Capita Mercury

Capita Mercury Review

The Capita Mercury is a slightly set back, all terrain board that is lightweight, fast and really fun wherever I rode it. It is on the higher end, more expensive set of Capita boards, but I think this one is worth it, for my style of riding.

Features of the Capita Mercury

Resort V2 Profile
There is a traditional camber section for most of the board, with reverse camber on the nose and tail. The camber section keeps it stable and poppy, and the reverse camber section helps with float in deep snow.

capita resort v2 profile

6.5/10 Flex
Capita give the Mercury a rating of 6.5 out of 10, though to me it feels stiffer.

FSC Certified Panda Core
Based on the P2 Superlight core, which is made up of an even mix of Poplar and Paulownia wood, to get a balance between pop while still having a smooth flex. The Panda Core version saves some weight and adds extra pop by adding two Bamboo Power Rods. It is FSC (Forest Stewardship Council) certified, which means that the wood comes from managed forests that, have sustainable harvest levels and quick regeneration.

Amplitex V-Tech Amplifier
These are a mix between a natural flax fiber, that is woven with carbon strands. The carbon is strong and reactive, and the flax is lightweight and damp (absorbs vibrations). They are only found on the high end Capita boards.

Holysheet Triax/Triax Fiberglass
With a higher glass to weight ratio than normal fiberglass, it means that it is stronger and more responsive without being heavier.

Magic Bean Resin
Made up of 60% renewable, agricultural raw materials, it is plant based, and is made without waste or greenhouse emissions.

Hyperdrive Base
The fastest base that Capita make, that is a sintered material that has added carbon.

New Age Directional Sidecut with Death Grip
It is a progressive sidecut, with a small reverse arc that adds an extra contact point in the middle of the sidecut for extra grip. Only found on the Mercury.

Multitech Level 6 DeepSpace Silkscreen

PAM16000 Topsheet with Metallic Underlay

Die-Cut Base
Saves on waste, for example one board will have a mainly black base with white logo, while the next board will have a mainly white base with black writing.

PLT Topsheet Technology

360 Degree HRC48 Steel Edges
Steel edges that run the whole way around the board.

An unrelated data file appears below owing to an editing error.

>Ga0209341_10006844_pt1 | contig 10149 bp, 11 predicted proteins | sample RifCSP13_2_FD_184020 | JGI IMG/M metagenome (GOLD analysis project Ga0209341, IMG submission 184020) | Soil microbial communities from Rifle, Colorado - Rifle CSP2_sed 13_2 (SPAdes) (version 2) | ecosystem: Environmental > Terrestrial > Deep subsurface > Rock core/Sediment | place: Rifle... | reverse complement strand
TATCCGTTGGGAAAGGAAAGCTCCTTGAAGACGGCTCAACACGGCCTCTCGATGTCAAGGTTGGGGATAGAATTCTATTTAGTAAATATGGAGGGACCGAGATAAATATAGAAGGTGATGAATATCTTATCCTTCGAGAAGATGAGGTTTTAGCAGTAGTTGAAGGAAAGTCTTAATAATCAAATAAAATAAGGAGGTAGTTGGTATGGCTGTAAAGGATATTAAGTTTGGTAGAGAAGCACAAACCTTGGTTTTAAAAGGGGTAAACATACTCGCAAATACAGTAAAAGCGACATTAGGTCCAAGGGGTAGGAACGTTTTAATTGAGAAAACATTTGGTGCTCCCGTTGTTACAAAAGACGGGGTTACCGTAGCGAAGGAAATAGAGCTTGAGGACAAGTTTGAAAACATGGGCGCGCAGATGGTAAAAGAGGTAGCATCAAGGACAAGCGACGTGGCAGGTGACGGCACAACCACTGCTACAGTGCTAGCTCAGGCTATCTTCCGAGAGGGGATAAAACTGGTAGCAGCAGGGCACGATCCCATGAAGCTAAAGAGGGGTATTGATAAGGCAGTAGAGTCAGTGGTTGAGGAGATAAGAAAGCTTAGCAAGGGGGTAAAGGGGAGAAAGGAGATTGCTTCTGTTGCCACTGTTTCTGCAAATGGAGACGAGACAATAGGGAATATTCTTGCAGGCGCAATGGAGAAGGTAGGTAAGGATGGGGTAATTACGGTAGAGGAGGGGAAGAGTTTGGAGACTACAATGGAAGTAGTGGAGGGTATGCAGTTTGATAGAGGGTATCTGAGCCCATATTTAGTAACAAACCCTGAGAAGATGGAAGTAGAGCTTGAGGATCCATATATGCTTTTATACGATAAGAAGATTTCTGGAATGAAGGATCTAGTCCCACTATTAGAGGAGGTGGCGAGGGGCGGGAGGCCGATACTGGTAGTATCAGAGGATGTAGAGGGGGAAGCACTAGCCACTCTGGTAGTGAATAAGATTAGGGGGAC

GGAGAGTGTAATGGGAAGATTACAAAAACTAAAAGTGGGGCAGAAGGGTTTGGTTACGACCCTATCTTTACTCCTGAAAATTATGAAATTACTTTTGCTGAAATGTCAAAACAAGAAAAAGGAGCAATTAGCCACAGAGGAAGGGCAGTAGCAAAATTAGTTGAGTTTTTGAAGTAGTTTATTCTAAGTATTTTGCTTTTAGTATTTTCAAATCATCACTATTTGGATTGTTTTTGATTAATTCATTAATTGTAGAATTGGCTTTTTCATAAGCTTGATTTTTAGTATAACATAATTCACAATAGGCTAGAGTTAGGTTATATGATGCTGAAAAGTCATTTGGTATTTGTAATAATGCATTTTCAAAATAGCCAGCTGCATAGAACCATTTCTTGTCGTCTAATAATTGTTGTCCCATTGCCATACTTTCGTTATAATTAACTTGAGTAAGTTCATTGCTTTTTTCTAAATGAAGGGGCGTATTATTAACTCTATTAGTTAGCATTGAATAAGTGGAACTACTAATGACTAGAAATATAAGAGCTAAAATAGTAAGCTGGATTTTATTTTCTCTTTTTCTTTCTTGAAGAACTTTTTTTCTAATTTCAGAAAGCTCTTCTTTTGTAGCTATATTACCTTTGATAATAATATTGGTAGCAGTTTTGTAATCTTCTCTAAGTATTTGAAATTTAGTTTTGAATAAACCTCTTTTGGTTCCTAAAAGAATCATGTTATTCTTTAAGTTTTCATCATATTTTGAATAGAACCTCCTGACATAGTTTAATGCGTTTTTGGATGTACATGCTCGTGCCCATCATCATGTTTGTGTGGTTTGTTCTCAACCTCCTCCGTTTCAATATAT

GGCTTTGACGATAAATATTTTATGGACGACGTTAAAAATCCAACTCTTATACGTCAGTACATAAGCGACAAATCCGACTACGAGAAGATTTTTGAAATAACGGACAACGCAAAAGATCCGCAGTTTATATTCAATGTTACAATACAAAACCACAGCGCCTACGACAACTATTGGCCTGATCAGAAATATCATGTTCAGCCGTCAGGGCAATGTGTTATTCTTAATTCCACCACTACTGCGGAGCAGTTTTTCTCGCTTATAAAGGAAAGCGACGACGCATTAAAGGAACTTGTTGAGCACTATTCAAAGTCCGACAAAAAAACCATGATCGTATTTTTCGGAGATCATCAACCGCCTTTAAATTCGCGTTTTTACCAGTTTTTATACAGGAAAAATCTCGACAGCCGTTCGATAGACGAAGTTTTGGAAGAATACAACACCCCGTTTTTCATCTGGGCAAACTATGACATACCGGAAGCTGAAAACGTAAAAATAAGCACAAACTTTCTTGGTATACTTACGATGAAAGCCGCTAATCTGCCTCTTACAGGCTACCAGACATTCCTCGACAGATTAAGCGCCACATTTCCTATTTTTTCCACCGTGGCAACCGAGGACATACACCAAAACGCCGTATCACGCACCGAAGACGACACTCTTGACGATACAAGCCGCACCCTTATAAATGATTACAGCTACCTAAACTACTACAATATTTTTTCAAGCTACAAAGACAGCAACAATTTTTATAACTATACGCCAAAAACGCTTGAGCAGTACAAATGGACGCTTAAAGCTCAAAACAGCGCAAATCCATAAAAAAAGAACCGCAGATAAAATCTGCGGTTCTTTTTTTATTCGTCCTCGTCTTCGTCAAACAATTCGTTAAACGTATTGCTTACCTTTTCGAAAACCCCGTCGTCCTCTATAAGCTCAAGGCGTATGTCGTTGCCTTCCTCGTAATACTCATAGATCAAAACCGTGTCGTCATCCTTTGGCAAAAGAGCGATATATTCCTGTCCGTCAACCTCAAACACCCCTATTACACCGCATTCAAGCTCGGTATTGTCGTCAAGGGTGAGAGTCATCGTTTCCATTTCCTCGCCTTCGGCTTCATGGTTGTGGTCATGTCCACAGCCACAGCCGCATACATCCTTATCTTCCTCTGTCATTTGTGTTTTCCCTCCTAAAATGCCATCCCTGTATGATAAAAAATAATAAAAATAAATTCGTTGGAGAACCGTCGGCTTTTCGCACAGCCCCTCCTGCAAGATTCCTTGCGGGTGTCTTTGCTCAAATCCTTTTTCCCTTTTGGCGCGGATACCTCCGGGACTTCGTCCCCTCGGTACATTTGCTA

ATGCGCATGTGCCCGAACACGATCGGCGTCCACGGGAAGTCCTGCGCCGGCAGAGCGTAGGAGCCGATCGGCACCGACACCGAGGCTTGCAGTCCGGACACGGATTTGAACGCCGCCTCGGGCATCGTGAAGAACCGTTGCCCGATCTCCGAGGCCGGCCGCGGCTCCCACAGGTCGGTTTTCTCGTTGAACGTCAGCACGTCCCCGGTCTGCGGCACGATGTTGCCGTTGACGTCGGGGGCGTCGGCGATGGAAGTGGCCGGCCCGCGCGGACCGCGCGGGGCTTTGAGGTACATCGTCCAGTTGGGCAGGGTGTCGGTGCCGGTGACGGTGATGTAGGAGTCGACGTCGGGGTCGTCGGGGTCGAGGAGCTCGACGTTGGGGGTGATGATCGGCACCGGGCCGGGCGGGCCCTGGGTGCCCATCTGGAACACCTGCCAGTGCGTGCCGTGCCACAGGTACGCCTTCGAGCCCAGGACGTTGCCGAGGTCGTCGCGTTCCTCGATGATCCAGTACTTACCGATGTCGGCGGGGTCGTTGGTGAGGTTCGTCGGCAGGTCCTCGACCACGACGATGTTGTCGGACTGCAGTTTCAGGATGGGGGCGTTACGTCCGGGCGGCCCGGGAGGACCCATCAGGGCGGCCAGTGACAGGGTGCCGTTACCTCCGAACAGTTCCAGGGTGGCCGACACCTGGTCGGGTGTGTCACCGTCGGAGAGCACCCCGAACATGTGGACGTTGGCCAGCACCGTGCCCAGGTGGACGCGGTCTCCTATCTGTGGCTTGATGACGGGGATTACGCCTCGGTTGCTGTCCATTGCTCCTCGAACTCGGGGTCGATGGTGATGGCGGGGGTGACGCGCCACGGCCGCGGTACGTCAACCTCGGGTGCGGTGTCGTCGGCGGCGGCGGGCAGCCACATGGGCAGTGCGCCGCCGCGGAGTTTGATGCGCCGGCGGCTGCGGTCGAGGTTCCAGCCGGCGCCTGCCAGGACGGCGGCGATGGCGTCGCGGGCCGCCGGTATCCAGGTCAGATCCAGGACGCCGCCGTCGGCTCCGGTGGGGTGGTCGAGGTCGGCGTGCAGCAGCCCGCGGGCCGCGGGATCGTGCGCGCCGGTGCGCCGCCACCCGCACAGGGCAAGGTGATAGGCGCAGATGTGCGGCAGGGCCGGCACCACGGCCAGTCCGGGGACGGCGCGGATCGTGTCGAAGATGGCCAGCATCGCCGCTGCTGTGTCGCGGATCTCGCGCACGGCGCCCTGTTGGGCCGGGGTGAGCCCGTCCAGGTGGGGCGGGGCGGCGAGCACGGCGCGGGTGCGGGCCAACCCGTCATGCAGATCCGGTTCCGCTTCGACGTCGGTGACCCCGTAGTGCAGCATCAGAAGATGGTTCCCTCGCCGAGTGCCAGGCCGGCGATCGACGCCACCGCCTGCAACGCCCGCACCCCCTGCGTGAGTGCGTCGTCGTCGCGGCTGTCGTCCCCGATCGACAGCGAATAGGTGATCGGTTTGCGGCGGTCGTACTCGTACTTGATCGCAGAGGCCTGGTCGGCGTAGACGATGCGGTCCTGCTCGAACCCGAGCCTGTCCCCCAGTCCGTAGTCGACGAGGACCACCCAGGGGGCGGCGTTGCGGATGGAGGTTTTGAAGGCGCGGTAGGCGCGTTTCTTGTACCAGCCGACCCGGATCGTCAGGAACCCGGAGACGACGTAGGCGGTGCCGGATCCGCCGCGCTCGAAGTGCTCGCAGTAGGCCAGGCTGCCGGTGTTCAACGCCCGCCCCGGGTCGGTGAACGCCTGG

Full ABS1000 Sidewalls

Stainless Steel 4 x 2 Inserts
Plain old regular inserts. You can mount any 4×4 or 4×2 bindings on this board.

How the mercury Rides

Board size: 157cm

Boots: Salomon Launch Boa SJ 27.5 / Vans Infuse / Burton Photon Step On

Bindings: Burton Cartel / Step On X

This review is based on me riding the 157cm 2020 model. I bought the Mercury without testing it, but I had only heard good things about it from people who have similar riding styles to me, so I was fairly confident that I would like it. I was looking to get a new board to replace my regular daily board, the Salomon Ultimate Ride. There was nothing wrong with it, just time for a change.

I’ve been riding this in BC, Canada, in everything from fresh deep powder, to hard-packed and windblown snow and ice. So far I would have around 60-70 days of riding on it.

Camber Profile

The Resort V2 Profile is a pretty good option for a do it all board, and has a good balance of rocker and camber. Coming from a (almost) full camber board, I was interested to see how this would ride, as I am used to a pretty long effective edge, and a very stable feel. Even though I was riding a longer size Mercury than I regularly ride (157 instead of 155), it still has a decent and solid feel. With the rocker nose and tail, less of the actual board touches when you are riding on hard-packed snow, so it still feels easy to move around, while still being stable.

Flex and Pop

The Mercury has a medium flex rating, that Capita rate as a 6.5/10. Of course that only applies if you are within the recommended weight ranges, and for the 157cm they have a weight guide of 59-86kg, and I weigh 72kg, so I am right in the middle of their range. The medium flex suits my riding really well, it is definitely stiff enough to be able to charge through chopped up powder and rough terrain, without feeling like a stiff plank. The pop is really good, better than I would expect for a board with rocker in nose/tail. It flexes nicely, and pushes back strongly with a nice snap.

Edge Hold

The edge hold is pretty good, not as reliable or “grippy” as a full camber board, but still quite good. I can still ride fast into a turn and be confident it will hold without a problem. In the middle of the sidecut there is the “Death Grip” little bump, which is hard to see unless you look directly down the sidecut, but I assume that it is helping give some extra edge hold.